based designs. However, such accelerators suffer greatly from design limitations. Non-ideal conditions of emerging devices due to their non-ideal manufacturing process induce uncertainties on emerging devices. These uncertainties, such as device-to-device (D2D) variations, thermal noise, and retrieval limitations, cause value changes that, the weights in the actually deployed accelerators may be different from the desired weight value trained offline in data centers. This weight value change leads to performance degradation in actual accelerator implementations. As an illustration, we train the four models, multilayer perceptron (MLP) and LeNet for MNIST, ResNet 56 for CIFAR-10, and VGG-19 for ImageNet, to state-of-the-art accuracy and deploy them on CiM simulation tools 

(feinberg2018making). As shown in Fig. 1, an accuracy degradation of close to 10% is observed in each model implementation.

The device uncertainty-induced performance degradation has been studied from different perspectives, including device-level observations (zhao2017investigation), architecture level analysis (jiang2020device), and behavioral level explorations (yan2020single). Finding suitable pairs of DNN models and hardware designs that can together offer both desirable hardware reliability and high inference accuracy requires great effort.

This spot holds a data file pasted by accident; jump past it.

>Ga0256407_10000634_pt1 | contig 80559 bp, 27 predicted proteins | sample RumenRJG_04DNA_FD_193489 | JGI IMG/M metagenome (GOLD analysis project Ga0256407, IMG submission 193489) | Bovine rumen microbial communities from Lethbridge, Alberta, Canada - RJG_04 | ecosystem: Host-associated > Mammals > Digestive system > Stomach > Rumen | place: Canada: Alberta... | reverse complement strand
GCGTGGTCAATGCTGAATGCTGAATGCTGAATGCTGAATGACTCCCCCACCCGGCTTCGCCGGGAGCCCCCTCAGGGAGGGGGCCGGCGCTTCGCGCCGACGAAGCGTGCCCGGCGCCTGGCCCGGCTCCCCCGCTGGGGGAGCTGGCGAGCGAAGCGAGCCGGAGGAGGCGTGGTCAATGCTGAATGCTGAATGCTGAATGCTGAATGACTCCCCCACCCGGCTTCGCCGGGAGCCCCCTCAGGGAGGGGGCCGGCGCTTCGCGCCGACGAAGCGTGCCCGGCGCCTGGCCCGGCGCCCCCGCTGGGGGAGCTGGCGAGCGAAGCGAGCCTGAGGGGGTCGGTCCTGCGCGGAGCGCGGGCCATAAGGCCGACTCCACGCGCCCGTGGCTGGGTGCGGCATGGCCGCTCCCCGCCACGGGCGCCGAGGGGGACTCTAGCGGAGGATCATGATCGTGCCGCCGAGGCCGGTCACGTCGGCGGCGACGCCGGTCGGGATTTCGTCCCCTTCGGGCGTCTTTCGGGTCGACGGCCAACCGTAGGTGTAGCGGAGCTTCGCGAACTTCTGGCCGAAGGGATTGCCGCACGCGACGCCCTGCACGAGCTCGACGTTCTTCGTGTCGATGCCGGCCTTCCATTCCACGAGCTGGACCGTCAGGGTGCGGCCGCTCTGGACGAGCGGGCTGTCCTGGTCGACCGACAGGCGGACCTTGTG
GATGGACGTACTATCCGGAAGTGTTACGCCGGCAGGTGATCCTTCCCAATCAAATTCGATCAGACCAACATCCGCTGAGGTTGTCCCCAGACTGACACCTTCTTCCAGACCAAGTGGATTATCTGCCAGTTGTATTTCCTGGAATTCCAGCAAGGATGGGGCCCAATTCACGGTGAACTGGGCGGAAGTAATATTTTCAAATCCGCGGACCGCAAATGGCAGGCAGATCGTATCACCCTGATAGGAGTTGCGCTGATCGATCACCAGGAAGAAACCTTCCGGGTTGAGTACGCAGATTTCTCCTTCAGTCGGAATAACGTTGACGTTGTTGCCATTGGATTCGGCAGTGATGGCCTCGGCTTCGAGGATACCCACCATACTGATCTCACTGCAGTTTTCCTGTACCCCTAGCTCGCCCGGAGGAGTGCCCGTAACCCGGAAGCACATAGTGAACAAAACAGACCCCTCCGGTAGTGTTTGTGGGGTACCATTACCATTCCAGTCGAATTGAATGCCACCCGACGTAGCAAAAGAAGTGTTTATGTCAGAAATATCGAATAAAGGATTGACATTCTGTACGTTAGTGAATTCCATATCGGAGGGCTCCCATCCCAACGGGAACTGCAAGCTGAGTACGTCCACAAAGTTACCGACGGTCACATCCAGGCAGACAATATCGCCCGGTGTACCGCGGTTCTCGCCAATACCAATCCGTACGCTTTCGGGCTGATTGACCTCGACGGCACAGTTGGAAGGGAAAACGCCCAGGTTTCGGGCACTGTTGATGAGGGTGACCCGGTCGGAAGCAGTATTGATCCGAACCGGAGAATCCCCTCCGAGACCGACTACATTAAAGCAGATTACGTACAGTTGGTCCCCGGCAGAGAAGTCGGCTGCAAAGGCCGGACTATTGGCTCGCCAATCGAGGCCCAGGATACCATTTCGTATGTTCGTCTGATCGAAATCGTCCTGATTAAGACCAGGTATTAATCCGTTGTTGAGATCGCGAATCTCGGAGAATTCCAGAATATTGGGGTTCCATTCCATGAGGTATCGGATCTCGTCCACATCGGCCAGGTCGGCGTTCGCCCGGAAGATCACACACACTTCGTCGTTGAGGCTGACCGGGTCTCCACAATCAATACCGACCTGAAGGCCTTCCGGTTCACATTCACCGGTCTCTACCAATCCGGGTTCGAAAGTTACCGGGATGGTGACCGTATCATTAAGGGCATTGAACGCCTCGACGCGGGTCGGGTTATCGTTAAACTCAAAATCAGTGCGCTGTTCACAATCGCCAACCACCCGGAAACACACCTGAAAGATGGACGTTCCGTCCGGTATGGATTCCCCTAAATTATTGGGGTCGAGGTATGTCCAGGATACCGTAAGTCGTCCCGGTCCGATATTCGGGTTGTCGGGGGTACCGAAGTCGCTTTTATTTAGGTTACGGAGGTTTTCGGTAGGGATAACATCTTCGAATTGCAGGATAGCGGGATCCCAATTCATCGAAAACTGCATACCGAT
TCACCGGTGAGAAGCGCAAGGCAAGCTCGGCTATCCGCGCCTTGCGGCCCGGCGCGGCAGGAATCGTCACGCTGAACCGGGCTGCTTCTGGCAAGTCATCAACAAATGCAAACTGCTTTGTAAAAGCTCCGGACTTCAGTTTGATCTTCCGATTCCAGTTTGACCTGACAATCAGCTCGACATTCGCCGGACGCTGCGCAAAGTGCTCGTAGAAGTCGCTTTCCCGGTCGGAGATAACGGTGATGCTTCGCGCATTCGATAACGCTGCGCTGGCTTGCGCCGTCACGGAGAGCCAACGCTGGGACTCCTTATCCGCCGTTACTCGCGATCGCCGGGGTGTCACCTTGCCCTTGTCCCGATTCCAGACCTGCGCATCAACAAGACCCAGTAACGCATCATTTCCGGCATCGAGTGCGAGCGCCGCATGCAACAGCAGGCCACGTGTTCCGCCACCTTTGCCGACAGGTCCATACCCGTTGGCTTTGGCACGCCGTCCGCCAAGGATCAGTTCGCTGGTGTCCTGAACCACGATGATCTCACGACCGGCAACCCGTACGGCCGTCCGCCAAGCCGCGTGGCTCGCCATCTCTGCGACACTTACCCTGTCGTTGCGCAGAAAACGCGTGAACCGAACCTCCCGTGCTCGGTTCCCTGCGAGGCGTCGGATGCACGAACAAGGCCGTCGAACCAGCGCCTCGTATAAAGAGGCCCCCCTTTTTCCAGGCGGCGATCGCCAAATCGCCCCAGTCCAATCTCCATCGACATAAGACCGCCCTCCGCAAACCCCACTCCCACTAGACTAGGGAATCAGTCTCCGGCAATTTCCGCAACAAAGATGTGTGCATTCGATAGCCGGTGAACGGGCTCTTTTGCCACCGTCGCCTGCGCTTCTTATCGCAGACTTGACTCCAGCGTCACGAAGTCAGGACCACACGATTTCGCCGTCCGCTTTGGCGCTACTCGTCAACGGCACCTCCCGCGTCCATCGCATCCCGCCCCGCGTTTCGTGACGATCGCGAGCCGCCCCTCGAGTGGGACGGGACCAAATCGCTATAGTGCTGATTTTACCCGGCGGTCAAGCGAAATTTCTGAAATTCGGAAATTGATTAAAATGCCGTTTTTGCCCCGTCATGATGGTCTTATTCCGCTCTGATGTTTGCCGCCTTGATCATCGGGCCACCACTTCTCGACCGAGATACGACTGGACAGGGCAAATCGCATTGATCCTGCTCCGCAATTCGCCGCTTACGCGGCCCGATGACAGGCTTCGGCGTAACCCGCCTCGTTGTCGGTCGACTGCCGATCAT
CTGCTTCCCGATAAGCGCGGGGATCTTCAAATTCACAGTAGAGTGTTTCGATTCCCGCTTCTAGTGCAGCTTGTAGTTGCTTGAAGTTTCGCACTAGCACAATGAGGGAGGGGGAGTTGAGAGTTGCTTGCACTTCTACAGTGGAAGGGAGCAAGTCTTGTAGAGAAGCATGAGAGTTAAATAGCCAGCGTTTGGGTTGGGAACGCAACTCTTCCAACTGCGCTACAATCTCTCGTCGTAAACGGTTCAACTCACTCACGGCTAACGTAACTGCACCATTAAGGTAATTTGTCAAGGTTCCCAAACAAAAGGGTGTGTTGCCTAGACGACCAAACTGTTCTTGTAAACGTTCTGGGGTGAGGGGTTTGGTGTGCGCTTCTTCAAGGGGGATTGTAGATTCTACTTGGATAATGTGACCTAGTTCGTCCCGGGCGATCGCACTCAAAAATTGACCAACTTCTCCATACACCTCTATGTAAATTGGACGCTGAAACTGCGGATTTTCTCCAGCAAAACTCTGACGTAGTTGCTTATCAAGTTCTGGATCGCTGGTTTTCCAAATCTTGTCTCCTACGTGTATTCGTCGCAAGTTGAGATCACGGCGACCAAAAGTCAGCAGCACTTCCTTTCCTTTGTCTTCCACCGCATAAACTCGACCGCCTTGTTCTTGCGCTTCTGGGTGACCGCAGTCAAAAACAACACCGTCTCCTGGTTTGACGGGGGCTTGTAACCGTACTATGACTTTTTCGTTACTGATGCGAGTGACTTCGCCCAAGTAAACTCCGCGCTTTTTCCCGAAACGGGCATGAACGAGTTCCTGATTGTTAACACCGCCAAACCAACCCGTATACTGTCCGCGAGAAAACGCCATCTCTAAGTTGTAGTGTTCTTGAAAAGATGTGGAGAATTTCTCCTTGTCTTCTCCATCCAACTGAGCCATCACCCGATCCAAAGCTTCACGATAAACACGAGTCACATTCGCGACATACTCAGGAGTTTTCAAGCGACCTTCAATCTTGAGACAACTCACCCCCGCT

Neural Architecture Search (NAS) (zoph2016neural; zoph2017learning; zeng2020towards) is one of the most successful efforts to address this issue. NAS liberates human labor from endlessly exploring optimal handcrafted DNN models by automatically identifying neural architectures that can offer desired performances from a pre-determined search space. Co-exploration of neural architecture and hardware design (jiang2019accuracy; jiang2020standing; jiang2020hardware) pushes this concept further by incorporating hardware design specifications into NAS search spaces, so as to offer neural architecture-hardware design pairs that are accurate, efficient, and robust against hardware uncertainties.

In this work, we adopt a statistical analysis perspective to study the effect of device uncertainties on the performance of DNNs. We model the emerging device uncertainty as a whole into Gaussian noise on weights and thoroughly investigate the behavior of different DNN models under such uncertainties. We conduct a Monte-Carlo simulation-based analysis on the statistical behavior of the models under the influence of device uncertainties. We then abstract our analysis results to offer supports for NAS applications. The detailed contributions of this work are:

  • We propose a Monte-Carlo simulation-based experimental flow to measure the device uncertainty-induced perturbations to DNN models.

  • We then thoroughly investigate the behaviors of different DNN models under such perturbations and show that the value changes of their output vectors follow Gaussian distribution.